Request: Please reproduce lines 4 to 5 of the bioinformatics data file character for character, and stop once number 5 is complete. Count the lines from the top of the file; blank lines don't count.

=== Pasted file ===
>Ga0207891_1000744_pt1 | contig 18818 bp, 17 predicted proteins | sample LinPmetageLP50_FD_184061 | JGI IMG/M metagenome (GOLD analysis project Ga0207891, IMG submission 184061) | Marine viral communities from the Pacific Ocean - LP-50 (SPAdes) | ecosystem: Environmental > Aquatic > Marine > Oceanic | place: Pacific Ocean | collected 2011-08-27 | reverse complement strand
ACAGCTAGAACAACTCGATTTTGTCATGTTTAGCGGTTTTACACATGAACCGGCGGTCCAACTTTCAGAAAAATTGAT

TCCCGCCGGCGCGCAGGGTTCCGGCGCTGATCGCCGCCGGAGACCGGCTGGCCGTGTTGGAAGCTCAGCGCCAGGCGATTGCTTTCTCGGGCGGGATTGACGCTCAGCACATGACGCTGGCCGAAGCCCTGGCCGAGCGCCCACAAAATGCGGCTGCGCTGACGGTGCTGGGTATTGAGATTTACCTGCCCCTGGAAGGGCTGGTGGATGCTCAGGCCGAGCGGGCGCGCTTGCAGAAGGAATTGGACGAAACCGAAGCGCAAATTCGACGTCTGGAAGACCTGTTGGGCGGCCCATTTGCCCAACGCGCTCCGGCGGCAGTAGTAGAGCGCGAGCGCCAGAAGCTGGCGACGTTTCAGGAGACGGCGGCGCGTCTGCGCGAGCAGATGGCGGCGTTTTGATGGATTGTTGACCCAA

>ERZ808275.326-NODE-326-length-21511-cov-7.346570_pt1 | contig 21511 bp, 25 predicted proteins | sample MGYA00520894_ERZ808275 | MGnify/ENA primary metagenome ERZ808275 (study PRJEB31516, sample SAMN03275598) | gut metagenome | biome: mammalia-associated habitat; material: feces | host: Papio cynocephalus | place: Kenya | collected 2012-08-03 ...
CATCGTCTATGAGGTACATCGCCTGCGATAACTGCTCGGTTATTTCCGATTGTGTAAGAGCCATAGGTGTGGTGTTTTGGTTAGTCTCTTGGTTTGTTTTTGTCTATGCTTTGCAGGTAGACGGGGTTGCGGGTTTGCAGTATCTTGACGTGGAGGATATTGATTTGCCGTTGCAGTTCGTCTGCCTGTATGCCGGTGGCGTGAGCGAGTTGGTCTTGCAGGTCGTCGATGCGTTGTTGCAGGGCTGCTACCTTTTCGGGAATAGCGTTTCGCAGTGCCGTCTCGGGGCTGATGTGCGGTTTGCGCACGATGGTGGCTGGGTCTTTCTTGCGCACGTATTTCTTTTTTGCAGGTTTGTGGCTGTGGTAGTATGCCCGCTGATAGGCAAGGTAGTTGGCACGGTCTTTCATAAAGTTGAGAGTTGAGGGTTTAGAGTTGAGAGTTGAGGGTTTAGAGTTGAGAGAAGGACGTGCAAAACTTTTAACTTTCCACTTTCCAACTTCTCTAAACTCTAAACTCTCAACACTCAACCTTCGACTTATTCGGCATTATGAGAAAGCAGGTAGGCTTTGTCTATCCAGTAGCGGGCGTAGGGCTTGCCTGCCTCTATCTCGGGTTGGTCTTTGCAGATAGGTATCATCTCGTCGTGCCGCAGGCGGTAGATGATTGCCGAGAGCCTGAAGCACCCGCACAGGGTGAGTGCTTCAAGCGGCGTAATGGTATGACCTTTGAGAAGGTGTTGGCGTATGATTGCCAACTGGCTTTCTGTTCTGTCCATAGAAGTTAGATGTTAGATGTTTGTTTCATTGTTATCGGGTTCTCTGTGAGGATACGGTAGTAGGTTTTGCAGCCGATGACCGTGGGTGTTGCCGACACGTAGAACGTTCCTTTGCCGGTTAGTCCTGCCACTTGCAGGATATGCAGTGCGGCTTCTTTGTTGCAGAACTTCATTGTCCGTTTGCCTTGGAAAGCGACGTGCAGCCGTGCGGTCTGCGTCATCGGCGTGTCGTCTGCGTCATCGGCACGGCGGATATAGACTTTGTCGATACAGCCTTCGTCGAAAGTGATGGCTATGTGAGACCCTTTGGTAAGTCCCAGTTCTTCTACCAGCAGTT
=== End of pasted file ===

>ERZ808275.326-NODE-326-length-21511-cov-7.346570_pt1 | contig 21511 bp, 25 predicted proteins | sample MGYA00520894_ERZ808275 | MGnify/ENA primary metagenome ERZ808275 (study PRJEB31516, sample SAMN03275598) | gut metagenome | biome: mammalia-associated habitat; material: feces | host: Papio cynocephalus | place: Kenya | collected 2012-08-03 ...
CATCGTCTATGAGGTACATCGCCTGCGATAACTGCTCGGTTATTTCCGATTGTGTAAGAGCCATAGGTGTGGTGTTTTGGTTAGTCTCTTGGTTTGTTTTTGTCTATGCTTTGCAGGTAGACGGGGTTGCGGGTTTGCAGTATCTTGACGTGGAGGATATTGATTTGCCGTTGCAGTTCGTCTGCCTGTATGCCGGTGGCGTGAGCGAGTTGGTCTTGCAGGTCGTCGATGCGTTGTTGCAGGGCTGCTACCTTTTCGGGAATAGCGTTTCGCAGTGCCGTCTCGGGGCTGATGTGCGGTTTGCGCACGATGGTGGCTGGGTCTTTCTTGCGCACGTATTTCTTTTTTGCAGGTTTGTGGCTGTGGTAGTATGCCCGCTGATAGGCAAGGTAGTTGGCACGGTCTTTCATAAAGTTGAGAGTTGAGGGTTTAGAGTTGAGAGTTGAGGGTTTAGAGTTGAGAGAAGGACGTGCAAAACTTTTAACTTTCCACTTTCCAACTTCTCTAAACTCTAAACTCTCAACACTCAACCTTCGACTTATTCGGCATTATGAGAAAGCAGGTAGGCTTTGTCTATCCAGTAGCGGGCGTAGGGCTTGCCTGCCTCTATCTCGGGTTGGTCTTTGCAGATAGGTATCATCTCGTCGTGCCGCAGGCGGTAGATGATTGCCGAGAGCCTGAAGCACCCGCACAGGGTGAGTGCTTCAAGCGGCGTAATGGTATGACCTTTGAGAAGGTGTTGGCGTATGATTGCCAACTGGCTTTCTGTTCTGTCCATAGAAGTTAGATGTTAGATGTTTGTTTCATTGTTATCGGGTTCTCTGTGAGGATACGGTAGTAGGTTTTGCAGCCGATGACCGTGGGTGTTGCCGACACGTAGAACGTTCCTTTGCCGGTTAGTCCTGCCACTTGCAGGATATGCAGTGCGGCTTCTTTGTTGCAGAACTTCATTGTCCGTTTGCCTTGGAAAGCGACGTGCAGCCGTGCGGTCTGCGTCATCGGCGTGTCGTCTGCGTCATCGGCACGGCGGATATAGACTTTGTCGATACAGCCTTCGTCGAAAGTGATGGCTATGTGAGACCCTTTGGTAAGTCCCAGTTCTTCTACCAGCAGTT